October 18th, 2011 | No Comments »

From the Science section of the New York Times:

Digging deeper in a South African cave that had already yielded surprises from the Middle Stone Age, archaeologists have uncovered a 100,000-year-old workshop holding the tools and ingredients with which early modern humans apparently mixed some of the first known paint.

These cave artisans had stones for pounding and grinding colorful dirt enriched with a kind of iron oxide to a powder, known as ocher. This was blended with the binding fat of mammal-bone marrow and a dash of charcoal. Traces of ocher were left on the tools, and samples of the reddish compound were collected in large abalone shells, where the paint was liquefied, stirred and scooped out with a bone spatula.

A fascinating archaeological discovery that sheds many insights on the artistic expression of early humans. But it is more than that. The description of how cave artisans prepared paints from ocher, animal fat and charcoal in abalone shells, with bone spatulas and pestles, is exactly how many magical pigments are prepared today in Vodou around the world, from Congo, to Benin, to Haiti and even in Obeah in Jamaica. This gives us very strong evidence for Vodou being one of the oldest religions in existence today.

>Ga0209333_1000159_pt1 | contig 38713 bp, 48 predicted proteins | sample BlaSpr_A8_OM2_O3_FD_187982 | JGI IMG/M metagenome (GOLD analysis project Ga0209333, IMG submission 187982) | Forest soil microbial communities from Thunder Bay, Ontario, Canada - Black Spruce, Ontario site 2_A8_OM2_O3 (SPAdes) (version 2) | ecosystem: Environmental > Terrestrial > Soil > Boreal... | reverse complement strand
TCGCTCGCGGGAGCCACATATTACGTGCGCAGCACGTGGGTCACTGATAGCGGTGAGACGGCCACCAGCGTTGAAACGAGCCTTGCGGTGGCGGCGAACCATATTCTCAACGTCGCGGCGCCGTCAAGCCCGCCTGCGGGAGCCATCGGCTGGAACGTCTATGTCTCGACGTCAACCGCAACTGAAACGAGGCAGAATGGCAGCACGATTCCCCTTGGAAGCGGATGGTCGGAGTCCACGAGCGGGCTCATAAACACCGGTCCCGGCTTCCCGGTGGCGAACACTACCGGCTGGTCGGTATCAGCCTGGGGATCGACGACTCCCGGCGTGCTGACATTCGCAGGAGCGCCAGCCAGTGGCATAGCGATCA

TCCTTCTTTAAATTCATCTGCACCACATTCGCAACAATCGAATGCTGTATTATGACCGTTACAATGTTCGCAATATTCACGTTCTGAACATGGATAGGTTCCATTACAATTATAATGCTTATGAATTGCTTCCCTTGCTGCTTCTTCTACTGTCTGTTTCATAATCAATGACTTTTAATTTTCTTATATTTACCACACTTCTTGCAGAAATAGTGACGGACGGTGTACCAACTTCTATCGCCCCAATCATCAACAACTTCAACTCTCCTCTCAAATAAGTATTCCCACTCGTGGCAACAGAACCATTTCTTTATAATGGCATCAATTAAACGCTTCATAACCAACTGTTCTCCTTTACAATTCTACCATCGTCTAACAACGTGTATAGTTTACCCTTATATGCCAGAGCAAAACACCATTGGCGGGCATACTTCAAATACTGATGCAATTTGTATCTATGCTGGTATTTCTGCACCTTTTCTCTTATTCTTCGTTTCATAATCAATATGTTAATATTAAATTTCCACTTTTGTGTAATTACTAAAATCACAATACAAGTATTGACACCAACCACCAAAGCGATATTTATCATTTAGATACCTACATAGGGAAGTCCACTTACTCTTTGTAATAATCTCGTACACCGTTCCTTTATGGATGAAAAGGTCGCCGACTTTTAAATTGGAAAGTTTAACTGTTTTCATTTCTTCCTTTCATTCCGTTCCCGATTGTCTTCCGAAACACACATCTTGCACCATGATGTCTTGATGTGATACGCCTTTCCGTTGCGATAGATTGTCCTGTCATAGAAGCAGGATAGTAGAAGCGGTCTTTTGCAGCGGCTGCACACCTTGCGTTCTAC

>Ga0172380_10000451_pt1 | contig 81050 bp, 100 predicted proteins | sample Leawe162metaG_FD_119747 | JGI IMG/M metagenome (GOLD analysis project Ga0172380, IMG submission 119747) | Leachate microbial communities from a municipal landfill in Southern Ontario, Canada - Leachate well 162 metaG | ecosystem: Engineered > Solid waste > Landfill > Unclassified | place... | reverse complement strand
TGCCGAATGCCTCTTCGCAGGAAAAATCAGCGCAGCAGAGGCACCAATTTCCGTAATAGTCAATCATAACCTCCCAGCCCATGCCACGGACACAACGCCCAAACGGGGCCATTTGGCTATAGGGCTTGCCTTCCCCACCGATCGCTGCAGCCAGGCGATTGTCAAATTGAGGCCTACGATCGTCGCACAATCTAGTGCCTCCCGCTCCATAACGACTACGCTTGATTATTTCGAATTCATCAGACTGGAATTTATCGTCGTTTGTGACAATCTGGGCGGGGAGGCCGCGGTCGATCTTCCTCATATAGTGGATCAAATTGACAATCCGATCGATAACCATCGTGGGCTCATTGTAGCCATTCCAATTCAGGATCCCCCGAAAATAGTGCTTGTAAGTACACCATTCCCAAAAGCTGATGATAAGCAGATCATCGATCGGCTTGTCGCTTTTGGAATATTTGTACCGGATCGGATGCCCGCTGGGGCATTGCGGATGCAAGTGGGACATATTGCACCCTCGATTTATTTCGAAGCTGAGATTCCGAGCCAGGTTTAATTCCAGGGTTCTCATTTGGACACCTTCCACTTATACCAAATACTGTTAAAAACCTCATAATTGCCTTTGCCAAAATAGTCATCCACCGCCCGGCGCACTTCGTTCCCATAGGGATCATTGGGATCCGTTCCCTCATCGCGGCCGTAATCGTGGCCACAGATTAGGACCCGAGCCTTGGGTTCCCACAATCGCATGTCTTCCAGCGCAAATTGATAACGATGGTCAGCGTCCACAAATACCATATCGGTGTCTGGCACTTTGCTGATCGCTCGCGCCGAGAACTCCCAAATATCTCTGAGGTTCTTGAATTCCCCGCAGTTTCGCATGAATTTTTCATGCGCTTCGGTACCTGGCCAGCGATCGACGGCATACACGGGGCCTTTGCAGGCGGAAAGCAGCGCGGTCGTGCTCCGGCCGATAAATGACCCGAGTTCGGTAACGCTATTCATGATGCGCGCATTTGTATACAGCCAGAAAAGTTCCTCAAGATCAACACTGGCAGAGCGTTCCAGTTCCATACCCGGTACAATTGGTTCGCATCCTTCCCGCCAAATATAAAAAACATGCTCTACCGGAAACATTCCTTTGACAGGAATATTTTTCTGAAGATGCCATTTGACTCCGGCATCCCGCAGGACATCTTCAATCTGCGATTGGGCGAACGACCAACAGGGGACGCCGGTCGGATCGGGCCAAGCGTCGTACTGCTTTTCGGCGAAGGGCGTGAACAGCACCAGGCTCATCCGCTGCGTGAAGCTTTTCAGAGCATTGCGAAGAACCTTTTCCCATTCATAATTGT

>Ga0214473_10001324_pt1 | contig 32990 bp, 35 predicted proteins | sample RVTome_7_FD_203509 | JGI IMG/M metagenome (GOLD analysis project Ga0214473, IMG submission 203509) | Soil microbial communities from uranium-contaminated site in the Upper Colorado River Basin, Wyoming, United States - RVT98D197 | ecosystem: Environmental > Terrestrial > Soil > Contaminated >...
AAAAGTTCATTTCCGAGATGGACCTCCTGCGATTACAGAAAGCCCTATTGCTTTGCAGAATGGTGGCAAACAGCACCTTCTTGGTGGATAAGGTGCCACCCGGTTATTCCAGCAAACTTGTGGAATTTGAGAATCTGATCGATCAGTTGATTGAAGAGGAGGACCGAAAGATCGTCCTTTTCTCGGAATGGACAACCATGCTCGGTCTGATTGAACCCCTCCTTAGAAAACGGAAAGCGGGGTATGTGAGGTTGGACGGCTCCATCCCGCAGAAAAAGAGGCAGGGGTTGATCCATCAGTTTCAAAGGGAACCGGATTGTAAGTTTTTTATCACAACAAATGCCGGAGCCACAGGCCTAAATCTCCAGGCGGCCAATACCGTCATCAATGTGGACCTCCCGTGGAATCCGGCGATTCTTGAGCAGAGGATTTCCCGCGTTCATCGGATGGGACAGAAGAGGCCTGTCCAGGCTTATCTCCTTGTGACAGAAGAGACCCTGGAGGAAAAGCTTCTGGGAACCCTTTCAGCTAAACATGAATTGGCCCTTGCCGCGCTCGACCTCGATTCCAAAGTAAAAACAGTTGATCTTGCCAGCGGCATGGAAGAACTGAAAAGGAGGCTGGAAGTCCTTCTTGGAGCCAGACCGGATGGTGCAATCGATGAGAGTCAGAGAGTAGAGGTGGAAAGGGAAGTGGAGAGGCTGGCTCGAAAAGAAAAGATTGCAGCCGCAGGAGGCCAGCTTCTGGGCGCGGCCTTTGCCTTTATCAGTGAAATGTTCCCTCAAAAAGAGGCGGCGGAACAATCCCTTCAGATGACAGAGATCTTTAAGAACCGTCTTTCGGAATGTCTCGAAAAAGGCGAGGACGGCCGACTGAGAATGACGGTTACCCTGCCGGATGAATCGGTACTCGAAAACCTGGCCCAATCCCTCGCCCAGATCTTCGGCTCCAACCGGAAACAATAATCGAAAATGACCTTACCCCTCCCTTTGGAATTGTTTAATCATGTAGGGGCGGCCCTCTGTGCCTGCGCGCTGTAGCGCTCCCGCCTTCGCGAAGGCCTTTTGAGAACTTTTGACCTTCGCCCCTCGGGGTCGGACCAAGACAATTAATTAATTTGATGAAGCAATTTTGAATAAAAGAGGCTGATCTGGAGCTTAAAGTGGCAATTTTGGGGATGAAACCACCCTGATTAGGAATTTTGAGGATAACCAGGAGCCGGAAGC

Remember that Vodou is not just a Haitian phenomenon, or a Beninoise, or even African phenomenon. It is a human phenomenon that is a part of the history of every man and woman.

Related: the Ishango Bone that was found in the Ishango region of the Democratic Republic of Congo (also the home of one of our Most Famous Voodoo Priests) has also been dated to 10,000 years and provides an example of advanced mathematics in Africa that predate even the Mayans.

Posted in history, Spells, Vodou
August 7th, 2011 | 1 Comment »


African Magick in Football

This monkey hand that I got in the bush is especially for the goalkeeper. Because it has the power to grab and stop the ball.

In Johannesburg, South Africa, a Zulu sorcerer helps to perform rituals for success in an upcoming football game. Porcupine quills are used on the feet to ward away bad luck and rituals are performed to grab the attention of ancestors.

Posted in Spells, Vodou